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ASCO Session Explores Immune Responses Evoked by Mutation-Prone Endometrial, Ovarian Cancer Subtypes

Note: This article has been updated to clarify the nature of the tumor infiltrating lymphocytes elevated in the BRCA1/2-mutated ovarian tumors.

CHICAGO (GenomeWeb) – Researchers have started tracking immune responses to different genomically defined cancer subtypes in an attempt to find those most apt to respond to immunotherapy-based treatment approaches, attendees heard here this week at the American Society of Clinical Oncology annual meeting.

During a clinical science symposium on the intersection of the "mutanome" and the "immunome," members of two teams described attempts to decipher interactions between the immune system and tumors from endometrial or ovarian cancer subtypes known for particularly mutation-rich tumors.

For one of the studies, researchers from Brigham and Women's Hospital, Harvard Medical School, and the Dana-Farber Cancer Institute characterized tumor-infiltrating immune cell activity and immune checkpoint contributor expression in dozens of archival endometrial tumors samples from mutation-heavy polymerase epsilon (POLE) mutations and microsatellite instability subtypes, comparing them with patterns in more mutation-light microsatellite stable tumors.

The results suggest endometrial cancers from subtypes prone to more widespread mutation also trigger stronger immune responses that might be further enhanced by drugs that inhibit cancer cells' immune checkpoints, explained Brooke Howitt, a pathologist at the Brigham and Women's Hospital, who presented the research at ASCO.

Findings from hundreds of endometrial carcinomas profiled by the Cancer Genome Atlas led to the recognition that there are four molecularly distinct subtypes of endometrial cancer, Howitt explained.

Two of these subtypes — the POLE-hypermutated and microsatellite unstable endometrial cancers — caught the team's attention, since it's predicted that tumors containing rampant mutations might draw more immune attention to themselves than those with lower frequency mutation patterns.

To explore this possibility, Howitt and her colleagues used immunohistochemistry to profile tumor infiltrating lymphocyte and expression of the immune checkpoint players PD-1 and PD-L1 in four POLE-mutated endometrial cancers, 28 endometrial cancers with microsatellite instability, and 32 microsatellite stable endometrial cancers.

Indeed, their results pointed to more pronounced tumor infiltration by CD3+ , CD4+, and CD8+ lymphocytes in the group of POLE-mutated and microsatellite unstable tumors than in the microsatellite stable subtype, consistent with T-cell activity against the mutation-rich tumors.

When they compared the more mutated endometrial cancer subtypes to the microsatellite stable group, the researchers saw signs of enhanced PD-L1 and PD-1 expression in both infiltrating lymphocytes and in the tumors themselves, hinting that the oft-mutated subtypes may respond to immune-targeting PD-1 inhibitor drugs.

In contrast, the group didn't see a difference in CD20+ tumor infiltrating lymphocytes, which represent B-cell activity against the disease.

In another presentation in the same session, meanwhile, Dana-Farber Cancer Institute researcher Kyle Strickland provided evidence for a similar pattern of bolstered immune activity against extensively mutated tumors.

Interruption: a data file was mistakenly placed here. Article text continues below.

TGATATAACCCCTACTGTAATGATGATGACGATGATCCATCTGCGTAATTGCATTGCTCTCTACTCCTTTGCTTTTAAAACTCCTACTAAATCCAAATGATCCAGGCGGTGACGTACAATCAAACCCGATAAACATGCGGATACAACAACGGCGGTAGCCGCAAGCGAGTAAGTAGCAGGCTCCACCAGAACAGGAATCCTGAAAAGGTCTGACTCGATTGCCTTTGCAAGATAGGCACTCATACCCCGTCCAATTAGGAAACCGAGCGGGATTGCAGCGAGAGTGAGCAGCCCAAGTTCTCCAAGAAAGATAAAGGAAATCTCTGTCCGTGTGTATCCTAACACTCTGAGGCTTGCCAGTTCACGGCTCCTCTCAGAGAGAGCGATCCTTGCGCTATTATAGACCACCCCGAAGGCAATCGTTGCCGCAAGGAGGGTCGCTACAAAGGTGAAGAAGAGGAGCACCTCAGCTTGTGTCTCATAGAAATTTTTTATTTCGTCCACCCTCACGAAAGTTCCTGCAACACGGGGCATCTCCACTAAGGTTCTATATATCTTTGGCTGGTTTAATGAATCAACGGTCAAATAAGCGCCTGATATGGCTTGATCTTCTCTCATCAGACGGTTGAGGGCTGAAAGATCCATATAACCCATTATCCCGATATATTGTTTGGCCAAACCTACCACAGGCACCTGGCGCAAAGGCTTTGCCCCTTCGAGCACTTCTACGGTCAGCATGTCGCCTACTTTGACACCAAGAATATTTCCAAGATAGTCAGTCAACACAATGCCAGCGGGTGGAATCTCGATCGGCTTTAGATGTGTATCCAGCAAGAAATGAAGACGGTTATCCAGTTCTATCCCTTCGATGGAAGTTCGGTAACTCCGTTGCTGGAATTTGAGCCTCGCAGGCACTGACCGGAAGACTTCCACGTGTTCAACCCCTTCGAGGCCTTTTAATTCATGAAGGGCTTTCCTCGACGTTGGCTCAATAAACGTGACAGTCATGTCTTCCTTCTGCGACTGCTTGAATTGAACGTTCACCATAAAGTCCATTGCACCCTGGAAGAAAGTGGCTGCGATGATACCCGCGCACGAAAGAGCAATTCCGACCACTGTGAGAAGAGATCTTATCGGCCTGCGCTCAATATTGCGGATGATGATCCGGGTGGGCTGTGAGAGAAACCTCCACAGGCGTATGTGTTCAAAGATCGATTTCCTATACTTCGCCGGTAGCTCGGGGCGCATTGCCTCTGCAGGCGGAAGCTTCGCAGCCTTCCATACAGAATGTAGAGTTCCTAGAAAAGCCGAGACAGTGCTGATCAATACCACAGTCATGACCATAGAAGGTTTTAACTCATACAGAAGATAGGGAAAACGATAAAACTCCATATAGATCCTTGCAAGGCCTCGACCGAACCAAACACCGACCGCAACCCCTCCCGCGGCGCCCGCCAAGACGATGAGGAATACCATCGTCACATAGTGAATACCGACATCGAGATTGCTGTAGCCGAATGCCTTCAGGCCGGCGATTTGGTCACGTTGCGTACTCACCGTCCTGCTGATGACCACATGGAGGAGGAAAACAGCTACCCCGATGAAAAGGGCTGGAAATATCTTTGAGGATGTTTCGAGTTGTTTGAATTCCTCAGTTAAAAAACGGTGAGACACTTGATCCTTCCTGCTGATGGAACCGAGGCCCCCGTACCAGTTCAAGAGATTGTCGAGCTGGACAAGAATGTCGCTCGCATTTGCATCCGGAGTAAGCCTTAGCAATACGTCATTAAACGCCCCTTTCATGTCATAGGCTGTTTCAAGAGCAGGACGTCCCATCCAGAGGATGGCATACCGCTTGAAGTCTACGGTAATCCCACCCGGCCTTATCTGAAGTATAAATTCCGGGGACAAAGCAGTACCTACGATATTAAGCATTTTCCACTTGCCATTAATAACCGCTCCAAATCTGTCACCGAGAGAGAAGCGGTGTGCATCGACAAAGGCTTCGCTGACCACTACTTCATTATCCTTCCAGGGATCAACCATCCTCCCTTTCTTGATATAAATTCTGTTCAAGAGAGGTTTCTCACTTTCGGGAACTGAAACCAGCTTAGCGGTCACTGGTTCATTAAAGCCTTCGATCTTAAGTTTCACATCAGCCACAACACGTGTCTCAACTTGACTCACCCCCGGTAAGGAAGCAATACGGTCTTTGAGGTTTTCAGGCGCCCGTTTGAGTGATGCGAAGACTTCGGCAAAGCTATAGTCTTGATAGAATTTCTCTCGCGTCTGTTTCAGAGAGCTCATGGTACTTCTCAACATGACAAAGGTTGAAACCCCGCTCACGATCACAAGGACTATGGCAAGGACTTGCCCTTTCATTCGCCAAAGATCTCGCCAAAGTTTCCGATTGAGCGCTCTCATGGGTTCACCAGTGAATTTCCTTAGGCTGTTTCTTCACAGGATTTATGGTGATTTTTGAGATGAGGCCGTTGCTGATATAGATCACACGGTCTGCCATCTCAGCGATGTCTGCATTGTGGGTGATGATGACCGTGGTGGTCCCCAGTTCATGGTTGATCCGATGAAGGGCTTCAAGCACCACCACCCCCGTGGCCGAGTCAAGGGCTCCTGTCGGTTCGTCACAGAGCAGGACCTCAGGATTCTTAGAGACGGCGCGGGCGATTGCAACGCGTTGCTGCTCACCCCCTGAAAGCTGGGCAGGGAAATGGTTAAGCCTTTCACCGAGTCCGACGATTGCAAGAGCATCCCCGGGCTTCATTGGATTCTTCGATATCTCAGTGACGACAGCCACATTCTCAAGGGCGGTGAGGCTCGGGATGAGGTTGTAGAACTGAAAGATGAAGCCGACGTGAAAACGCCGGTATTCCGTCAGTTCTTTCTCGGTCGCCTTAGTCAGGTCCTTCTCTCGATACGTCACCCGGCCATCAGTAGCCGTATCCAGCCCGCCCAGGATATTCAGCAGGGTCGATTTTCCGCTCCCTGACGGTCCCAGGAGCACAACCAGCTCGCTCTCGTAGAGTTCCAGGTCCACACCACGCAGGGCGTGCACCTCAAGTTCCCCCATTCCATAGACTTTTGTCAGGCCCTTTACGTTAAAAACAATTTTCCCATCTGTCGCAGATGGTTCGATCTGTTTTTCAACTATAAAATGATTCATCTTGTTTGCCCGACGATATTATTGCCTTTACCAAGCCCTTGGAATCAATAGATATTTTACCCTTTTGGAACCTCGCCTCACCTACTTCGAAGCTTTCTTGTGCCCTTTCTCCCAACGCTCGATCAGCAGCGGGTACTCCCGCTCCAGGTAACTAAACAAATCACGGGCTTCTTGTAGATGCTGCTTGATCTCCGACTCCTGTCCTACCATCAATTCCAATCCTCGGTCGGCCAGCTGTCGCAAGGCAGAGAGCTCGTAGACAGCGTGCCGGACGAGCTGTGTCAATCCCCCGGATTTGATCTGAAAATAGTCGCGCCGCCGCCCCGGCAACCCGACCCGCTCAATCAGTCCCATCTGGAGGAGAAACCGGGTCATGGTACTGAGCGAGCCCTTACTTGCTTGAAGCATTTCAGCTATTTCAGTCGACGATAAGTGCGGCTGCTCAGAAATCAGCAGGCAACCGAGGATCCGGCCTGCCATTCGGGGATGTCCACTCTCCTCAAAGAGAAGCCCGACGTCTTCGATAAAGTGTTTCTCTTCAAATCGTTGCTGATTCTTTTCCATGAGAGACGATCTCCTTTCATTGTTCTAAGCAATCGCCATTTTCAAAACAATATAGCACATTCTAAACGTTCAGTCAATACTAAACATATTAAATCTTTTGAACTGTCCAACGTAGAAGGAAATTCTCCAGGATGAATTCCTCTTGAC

For their part, though, Strickland and his team focused on BRCA1- and/or BRCA2-mutated, high-grade serous ovarian cancers, using immunohistochemistry to see if the high mutational load found in tumors with hampered BRCA-mediated DNA repair activity might also be a flag for the immune system.

There, researchers compared tumor infiltrating lymphocyte patterns in 37 BRCA1/2-mutated tumor samples and in samples from 16 tumors lacking germline or somatic mutations in BRCA1, BRCA2, or related mutations or expression changes — features verified by high-throughput sequencing.

Results from that comparison suggested that all of the ovarian cancers had comparable levels of certain tumor infiltrating lymphocytes, such as the CD4+ or CD20+ lymphocytes.

But compared with the "homologous recombination intact" tumors, the BRCA1/2-mutated ovarian cancers appeared to be marked by higher CD8+ and CD3+ tumor infiltrating lymphocytes, Strickland explained.

Moreover, the team saw an apparent jump in PD-1 representation in the lymphocytes that were infiltrating neighboring tumors in the BRCA1/2-mutated tumors relative to the other ovarian cancers, though staining for the immune checkpoint contributors within tumors themselves appeared similar regardless of the subtype considered.

Strickland and his colleagues reasoned that such a feature may partly explain the relatively high progression-free survival and overall survival rates reported in BRCA1/2-mutated ovarian cancers, though they are continuing to study the relationship between BRCA mutations and tumor features.

Memorial Sloan Kettering medical oncologist Alexandra Snyder Charen discussed potential implications of the endometrial and ovarian cancer studies, noting that distinct mutation signatures in different tumor types could also affect immune response.

While she expressed enthusiasm about potential treatment clues provided by more-or-less mutated endometrial and ovarian cancers, Snyder Charen noted that additional research is needed on additional forms of the disease, since the work described was done using primary tumors.

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